(Adds more quotes from president, analyst, context)
By Sarah Marsh and Walter Bianchi
BUENOS AIRES Aug 19 President Cristina
Fernandez on Tuesday unveiled legislation that seeks to push
bondholders to swap defaulted debt for new notes governed by
Argentine law, a move aimed at skirting a U.S. ruling that
prevented her government from paying its creditors.
Argentina slid into default last month after a New York
court blocked an interest payment of $539 million owed to
holders of debt issued under U.S. legislation that was
restructured after the country's record 2002 default.
The judge said Argentina could not proceed with that payment
until it had also settled on repayment terms with a group of
hedge funds that had rejected the restructuring deal and are
demanding full payment.
Fernandez has argued Argentina is not in default and has
consistently labeled the adverse U.S. court rulings an attack on
Argentine sovereignty. The draft bill appeared to be an attempt
to bring Argentina's debt management back under its full
"If bondholders decide - in individual or collective form -
to ask for a change of the legislation and jurisdiction of their
bonds ... the economy ministry is authorized to implement a swap
for new public bonds under local legislation, Fernandez said in
a televised statement.
A new bond swap carries legal risks, analysts said, and
appeared to kill hopes that Argentina might soon reach a deal
with the hedge-fund holdouts, enabling it to exit default.
A prolonged debt crisis is seen deepening the country's
economic recession, weakening the ailing currency and sapping
thin foreign currency reserves.
Fernandez, who has been unflinching in her refusal to pay
the holdouts the full face value on their bonds, said a new
restructuring would respect the terms of earlier bond swaps in
2005 and 2010. More than 90 percent of creditors accepted large
writedowns at the time.
The usually tough-talking leader appeared on the verge of
tears as she neared the end of her address.
"Excuse me if I get a little nervous, I usually have more
poise. However, I really feel that we are living a moment of
great injustice in Argentina," Fernandez told the nation of 40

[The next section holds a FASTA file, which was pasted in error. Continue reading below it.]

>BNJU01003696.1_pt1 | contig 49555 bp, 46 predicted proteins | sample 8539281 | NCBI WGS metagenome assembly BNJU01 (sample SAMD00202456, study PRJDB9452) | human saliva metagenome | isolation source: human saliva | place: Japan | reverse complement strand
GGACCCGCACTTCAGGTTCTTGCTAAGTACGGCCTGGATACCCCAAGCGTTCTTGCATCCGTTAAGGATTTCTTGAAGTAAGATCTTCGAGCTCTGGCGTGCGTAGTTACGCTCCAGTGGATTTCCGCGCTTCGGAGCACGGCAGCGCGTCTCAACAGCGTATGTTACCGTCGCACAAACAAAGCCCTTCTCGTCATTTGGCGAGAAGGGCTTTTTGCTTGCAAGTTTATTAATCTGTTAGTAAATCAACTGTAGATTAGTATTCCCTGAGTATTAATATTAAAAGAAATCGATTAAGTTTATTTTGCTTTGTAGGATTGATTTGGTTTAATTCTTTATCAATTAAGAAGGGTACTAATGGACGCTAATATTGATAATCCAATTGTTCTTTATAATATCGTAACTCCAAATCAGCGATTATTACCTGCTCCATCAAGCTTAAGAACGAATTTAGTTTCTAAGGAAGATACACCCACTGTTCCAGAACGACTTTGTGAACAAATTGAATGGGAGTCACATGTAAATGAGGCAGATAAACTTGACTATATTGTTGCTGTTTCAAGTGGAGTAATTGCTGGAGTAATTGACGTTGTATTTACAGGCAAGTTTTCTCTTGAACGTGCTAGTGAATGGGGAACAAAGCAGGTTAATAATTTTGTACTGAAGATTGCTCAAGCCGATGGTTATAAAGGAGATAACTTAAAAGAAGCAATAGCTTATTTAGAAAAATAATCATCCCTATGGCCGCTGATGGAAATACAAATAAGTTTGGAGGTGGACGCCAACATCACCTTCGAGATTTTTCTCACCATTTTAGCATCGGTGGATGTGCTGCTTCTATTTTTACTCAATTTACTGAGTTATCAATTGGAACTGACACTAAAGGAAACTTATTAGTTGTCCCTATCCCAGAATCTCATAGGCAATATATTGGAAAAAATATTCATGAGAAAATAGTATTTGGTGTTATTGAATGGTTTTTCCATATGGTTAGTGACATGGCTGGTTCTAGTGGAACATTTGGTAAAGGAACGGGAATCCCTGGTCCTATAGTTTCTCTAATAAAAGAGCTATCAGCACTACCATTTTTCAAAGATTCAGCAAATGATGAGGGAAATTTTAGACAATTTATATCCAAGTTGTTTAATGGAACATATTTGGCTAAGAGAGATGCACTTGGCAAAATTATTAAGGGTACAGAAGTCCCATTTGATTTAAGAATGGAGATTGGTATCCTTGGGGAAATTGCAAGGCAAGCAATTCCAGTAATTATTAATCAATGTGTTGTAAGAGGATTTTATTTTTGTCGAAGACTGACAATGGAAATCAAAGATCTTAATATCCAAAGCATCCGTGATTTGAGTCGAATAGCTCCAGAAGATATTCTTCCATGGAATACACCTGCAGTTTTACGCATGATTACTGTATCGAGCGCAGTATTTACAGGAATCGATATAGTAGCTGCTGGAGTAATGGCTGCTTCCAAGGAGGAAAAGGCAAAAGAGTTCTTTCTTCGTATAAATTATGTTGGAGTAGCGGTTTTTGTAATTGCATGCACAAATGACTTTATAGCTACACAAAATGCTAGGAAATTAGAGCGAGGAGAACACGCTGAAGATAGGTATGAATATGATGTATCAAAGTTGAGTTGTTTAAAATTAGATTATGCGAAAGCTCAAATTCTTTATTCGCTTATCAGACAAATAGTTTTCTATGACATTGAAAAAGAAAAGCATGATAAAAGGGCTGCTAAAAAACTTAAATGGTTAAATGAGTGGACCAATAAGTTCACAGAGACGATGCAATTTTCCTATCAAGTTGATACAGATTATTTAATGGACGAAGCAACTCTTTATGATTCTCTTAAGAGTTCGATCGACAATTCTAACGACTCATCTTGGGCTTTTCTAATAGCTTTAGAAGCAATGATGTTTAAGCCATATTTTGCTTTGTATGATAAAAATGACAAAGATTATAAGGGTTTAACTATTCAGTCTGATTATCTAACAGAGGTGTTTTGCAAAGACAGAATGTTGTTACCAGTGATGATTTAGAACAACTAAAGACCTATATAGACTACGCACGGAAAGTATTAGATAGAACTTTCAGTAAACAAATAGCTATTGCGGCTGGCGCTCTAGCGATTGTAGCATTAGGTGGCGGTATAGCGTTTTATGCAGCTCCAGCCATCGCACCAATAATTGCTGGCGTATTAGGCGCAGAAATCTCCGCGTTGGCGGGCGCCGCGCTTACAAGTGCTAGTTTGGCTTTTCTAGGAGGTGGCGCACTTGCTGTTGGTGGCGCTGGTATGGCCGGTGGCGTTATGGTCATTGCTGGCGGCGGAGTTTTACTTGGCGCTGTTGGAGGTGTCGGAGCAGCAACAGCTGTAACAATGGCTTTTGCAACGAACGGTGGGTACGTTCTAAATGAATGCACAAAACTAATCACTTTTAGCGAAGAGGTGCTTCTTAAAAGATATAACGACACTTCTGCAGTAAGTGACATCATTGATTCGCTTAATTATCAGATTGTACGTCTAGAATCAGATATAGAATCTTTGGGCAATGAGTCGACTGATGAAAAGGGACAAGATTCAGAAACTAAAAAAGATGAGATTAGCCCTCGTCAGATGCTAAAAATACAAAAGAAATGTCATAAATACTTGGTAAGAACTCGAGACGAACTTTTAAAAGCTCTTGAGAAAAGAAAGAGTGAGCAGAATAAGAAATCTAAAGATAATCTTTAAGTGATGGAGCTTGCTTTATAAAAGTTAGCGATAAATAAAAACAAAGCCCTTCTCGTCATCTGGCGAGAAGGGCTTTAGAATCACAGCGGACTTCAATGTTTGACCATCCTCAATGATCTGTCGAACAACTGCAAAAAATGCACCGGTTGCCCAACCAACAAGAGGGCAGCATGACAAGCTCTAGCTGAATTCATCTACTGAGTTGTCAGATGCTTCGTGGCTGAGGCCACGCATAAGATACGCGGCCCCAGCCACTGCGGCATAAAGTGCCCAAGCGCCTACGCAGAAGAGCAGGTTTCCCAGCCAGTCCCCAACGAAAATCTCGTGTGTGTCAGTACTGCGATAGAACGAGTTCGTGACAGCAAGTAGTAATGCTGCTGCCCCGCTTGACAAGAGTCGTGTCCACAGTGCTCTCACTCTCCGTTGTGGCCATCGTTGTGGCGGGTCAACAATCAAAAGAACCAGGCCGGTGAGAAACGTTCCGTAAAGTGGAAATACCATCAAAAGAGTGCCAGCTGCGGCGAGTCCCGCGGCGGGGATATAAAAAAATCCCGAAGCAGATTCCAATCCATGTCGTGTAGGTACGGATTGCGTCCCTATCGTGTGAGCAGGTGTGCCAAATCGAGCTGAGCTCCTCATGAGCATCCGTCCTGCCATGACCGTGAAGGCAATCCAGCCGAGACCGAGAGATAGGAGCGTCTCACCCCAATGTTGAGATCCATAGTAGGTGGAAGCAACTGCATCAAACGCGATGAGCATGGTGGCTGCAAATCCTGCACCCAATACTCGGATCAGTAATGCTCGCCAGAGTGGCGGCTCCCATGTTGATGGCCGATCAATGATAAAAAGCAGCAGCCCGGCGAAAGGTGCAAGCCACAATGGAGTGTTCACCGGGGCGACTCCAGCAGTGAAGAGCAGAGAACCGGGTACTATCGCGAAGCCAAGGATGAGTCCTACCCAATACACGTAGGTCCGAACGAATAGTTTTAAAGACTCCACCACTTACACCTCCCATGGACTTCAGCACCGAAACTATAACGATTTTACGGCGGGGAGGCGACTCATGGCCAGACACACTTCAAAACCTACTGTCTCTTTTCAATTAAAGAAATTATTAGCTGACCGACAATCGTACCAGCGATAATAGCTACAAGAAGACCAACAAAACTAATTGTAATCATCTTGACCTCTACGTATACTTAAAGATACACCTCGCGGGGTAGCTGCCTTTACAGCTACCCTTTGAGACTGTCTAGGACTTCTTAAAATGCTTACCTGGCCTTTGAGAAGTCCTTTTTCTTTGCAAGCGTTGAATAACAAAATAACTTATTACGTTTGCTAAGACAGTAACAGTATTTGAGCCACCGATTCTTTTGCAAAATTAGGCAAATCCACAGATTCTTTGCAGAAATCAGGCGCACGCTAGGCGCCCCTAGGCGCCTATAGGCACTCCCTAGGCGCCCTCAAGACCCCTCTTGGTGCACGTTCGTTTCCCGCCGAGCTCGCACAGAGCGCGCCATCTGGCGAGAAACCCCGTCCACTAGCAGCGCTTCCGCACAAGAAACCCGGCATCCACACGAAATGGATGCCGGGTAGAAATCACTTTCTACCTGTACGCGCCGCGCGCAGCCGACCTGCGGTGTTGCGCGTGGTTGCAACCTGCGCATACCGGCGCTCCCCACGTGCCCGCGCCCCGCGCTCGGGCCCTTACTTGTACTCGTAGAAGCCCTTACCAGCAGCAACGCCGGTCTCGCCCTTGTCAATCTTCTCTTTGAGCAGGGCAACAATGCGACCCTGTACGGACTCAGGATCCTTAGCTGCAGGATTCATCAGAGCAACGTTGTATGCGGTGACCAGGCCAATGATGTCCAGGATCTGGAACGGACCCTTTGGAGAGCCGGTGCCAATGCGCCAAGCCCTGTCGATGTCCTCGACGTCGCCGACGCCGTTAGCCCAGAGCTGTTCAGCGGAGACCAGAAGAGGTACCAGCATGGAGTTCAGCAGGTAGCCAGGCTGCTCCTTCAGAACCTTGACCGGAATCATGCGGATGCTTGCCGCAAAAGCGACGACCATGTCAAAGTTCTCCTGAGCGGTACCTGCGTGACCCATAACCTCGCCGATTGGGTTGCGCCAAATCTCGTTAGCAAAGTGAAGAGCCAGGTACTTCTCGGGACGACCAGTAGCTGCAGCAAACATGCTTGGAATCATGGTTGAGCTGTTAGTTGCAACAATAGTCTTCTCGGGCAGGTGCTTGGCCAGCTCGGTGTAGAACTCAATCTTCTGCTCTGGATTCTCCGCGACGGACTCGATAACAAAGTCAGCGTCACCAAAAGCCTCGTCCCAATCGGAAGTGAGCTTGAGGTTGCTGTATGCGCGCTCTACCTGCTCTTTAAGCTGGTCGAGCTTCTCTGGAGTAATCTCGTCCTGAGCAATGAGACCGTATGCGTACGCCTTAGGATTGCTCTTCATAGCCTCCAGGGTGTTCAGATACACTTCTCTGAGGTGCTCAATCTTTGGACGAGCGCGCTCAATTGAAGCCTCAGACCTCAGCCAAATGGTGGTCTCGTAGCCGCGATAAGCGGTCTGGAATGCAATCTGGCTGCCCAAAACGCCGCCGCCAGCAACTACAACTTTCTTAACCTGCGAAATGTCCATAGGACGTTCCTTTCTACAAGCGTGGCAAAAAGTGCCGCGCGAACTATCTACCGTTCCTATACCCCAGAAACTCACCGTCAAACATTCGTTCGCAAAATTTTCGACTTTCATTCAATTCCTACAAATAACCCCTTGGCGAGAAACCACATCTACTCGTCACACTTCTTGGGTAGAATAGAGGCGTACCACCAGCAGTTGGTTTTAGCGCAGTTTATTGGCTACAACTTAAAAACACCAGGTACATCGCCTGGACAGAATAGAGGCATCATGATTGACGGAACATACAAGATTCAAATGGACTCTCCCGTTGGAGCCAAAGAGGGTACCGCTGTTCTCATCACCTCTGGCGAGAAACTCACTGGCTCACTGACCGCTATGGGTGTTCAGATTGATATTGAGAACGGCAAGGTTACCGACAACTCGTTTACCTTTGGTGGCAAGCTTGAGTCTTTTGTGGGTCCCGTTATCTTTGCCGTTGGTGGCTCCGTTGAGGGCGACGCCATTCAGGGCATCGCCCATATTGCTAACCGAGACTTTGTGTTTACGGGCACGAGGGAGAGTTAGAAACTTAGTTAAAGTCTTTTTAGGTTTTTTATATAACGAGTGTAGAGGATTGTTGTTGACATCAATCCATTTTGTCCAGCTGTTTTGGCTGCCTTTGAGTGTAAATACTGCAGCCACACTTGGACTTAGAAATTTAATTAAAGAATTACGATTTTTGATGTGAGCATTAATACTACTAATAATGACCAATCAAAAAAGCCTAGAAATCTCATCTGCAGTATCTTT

Fernandez said the holdouts - or "vultures" as she described
them - could participate in the new restructuring if they
accepted the same terms as other bondholders - a proposal the
New York hedge funds have repeatedly scoffed at.
The draft bill also proposes removing Bank of New York
Mellon - where the frozen June 30 coupon payment is held
in limbo - as the exchange bondholders' trustee. It plans
replacing it with the state-run Banco Nacion, which would open
up an account at the central bank to enable Argentina to service
its exchange debt there.
The sovereign debt bill will likely enjoy smooth passage
through Congress because Fernandez's faction of the ruling
Peronist movement enjoys a strong majority in both chambers.
The debt saga has strained already difficult relations with
the United States.
A series of rulings by U.S. District Judge Thomas Griesa set
off a wave of heated exchanges with Argentine officials. They
said Griesa did not understand the complexities of the case and
instead blamed Griesa for overstepping his bounds and blocking
It was not clear on Tuesday night whether the maneuver could
succeed in sidestepping the U.S. court's rulings and what impact
it might have on the country's default status.
"Argentina could end up in contempt," said Alejo Costa,
strategy chief at local investment bank Puente in Buenos Aires.
The proposed bond swap reduced the likelihood of Argentina
reaching an agreement with the holdouts and dashes hopes of
Argentina returning to global capital markets any time soon,
Lead holdout hedge funds NML Capital Limited and Aurelius
Capital Management did not immediately respond when contacted by
(Writing by Richard Lough; Editing by Kieran Murray, Ken Wills
and Eric Meijer)